Exactly! This is the sort of lively debate I want to here from other sarracenia growers! What do YOU personally feel is good? The early hybrids were important yes. They are the early parents of some of the more spectacular hybrids and have set the ground work for the hybrids we have today.I agree, this is a matter of personal taste. We all think we have the prettiest baby. I would love to hear what some of yall are working on (Hybrids) and what you hope to achieve. I have found several natural crosses that I think are worthy of cultivar status but how can I, a neophyte, upstart think that I can just waltz in a present these as 'CULTIVARS' and think that I will not be stepping on someones toes?
I really wouldn't worry too much about "stepping on toes." If you keep in mind that a cultivar should be unique, you'll know what should be established as a cultivar. Someone new to Sarracenia would have trouble realizing what this means. It's not until you've seen thousands of flava x purp hybrids, could you be certain that you've got something unique.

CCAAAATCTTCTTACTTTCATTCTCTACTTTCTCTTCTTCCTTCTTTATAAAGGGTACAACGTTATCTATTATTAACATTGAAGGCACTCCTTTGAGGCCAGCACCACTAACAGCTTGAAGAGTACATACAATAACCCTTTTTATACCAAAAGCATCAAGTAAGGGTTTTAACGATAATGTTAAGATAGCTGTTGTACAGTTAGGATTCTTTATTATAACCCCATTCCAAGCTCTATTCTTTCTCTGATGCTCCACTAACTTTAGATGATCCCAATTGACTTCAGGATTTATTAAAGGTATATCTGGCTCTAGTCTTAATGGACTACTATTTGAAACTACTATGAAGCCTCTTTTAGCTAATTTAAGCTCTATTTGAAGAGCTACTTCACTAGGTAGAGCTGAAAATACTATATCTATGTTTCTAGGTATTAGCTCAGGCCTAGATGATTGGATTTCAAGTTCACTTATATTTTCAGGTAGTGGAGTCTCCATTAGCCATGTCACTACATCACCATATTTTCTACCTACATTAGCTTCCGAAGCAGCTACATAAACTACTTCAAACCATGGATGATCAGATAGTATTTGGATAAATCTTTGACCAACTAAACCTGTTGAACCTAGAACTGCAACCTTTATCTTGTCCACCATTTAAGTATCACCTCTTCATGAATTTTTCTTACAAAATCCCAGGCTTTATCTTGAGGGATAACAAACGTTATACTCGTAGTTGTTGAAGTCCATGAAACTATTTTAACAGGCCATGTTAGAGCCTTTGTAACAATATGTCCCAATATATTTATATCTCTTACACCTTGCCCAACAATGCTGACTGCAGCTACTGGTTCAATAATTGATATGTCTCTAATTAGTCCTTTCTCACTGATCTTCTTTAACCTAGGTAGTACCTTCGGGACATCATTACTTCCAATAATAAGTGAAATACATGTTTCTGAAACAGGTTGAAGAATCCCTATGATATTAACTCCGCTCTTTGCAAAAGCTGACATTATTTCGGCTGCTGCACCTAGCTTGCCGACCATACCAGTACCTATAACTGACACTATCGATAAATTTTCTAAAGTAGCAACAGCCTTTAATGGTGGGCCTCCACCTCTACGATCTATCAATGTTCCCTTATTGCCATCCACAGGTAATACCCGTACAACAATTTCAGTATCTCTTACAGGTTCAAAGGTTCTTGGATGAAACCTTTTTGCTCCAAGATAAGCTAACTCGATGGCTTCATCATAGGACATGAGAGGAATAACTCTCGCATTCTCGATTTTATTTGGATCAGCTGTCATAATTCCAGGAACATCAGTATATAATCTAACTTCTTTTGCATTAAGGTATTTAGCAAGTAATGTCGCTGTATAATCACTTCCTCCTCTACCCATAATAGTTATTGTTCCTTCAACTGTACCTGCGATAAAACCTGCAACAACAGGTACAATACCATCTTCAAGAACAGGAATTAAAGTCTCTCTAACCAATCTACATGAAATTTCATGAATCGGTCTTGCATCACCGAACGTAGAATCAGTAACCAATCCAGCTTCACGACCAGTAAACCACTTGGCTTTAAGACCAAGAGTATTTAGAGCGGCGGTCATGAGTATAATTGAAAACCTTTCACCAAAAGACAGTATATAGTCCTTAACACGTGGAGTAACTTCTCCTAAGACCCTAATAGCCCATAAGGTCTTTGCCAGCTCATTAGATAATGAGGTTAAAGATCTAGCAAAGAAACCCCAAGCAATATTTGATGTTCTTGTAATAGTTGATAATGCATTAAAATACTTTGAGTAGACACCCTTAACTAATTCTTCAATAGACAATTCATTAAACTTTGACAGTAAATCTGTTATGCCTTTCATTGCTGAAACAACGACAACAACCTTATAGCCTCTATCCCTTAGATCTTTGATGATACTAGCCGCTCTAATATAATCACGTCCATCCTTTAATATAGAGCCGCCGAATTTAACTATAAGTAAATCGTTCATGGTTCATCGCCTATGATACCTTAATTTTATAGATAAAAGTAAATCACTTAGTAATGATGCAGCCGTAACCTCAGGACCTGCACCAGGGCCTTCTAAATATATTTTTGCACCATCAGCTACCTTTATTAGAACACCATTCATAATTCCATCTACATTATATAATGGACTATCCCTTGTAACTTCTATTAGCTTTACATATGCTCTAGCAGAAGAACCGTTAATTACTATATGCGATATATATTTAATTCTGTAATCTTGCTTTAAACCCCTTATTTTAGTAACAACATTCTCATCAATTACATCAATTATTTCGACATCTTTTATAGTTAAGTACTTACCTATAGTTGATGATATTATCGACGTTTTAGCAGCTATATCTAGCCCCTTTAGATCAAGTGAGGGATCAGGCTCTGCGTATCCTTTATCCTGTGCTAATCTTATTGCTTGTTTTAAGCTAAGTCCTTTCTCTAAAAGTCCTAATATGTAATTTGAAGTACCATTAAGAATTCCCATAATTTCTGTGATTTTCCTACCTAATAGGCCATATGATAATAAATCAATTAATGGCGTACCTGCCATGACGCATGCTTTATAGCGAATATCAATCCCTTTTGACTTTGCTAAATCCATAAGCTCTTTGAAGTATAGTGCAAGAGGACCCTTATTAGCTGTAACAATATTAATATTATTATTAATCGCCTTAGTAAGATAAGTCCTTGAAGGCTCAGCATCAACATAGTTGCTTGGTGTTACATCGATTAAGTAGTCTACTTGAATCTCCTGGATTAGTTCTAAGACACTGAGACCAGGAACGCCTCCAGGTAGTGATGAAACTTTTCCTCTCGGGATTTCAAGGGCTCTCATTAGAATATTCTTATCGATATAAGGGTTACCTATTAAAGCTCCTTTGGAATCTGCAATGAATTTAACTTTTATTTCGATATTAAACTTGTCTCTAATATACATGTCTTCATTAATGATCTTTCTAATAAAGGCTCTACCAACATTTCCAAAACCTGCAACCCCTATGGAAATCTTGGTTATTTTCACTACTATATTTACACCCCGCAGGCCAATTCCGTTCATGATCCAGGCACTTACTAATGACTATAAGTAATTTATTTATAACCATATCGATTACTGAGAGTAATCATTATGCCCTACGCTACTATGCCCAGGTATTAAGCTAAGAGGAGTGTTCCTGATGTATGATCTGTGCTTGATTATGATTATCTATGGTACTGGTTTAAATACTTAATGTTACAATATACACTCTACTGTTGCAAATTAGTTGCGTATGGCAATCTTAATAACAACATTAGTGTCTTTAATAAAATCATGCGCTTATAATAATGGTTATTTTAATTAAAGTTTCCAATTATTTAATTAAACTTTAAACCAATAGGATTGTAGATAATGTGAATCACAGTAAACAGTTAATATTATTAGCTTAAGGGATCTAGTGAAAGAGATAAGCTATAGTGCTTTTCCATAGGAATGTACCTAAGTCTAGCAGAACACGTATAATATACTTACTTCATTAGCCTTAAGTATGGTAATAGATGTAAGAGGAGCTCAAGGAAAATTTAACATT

I do want to mention something again. The significance of having a plant named as a cultivar has as much to do with distribution. If only a few people are going to grow this plant, it's not important to have the plant named. Plants that are widely distributed, should be named as cultivars. If for no other reason, to have a record of origin. There are several Sarracenia and vft clones that are widely distributed but, not named officially. These plants are known by a wide range of names and their origins are becoming forgotten. This is a point that shouldn't be taken lightly.
You ask about personal tastes. Well, I find Alan Hindle's Sx'Judith Hindle' one of the most beautiful hybrids produced. I really admire it's large undulating lid with it's bright colors. Unfortunately, it has poor disease resistance. Another beautiful cultivar is Dr.Mellichamp's Sx'Dixie Lace.' This plant has wonderful veining and color. I don't like it's constant dividing properties. It takes years before it'll produce large pitchers because most of the energy is diverted into dividing. John Hummer has produced some noteworthy plants. His Sx'Okee Classic' is stunning. It produces large lids with bright yellow/orange color. The plant pitchers very well and makes a wonderful display at maturity. The photo that was included with it's publication in the CPN is really a poor representation of the plant. He has another hybrid that should be named this year. It's another one of my favorites.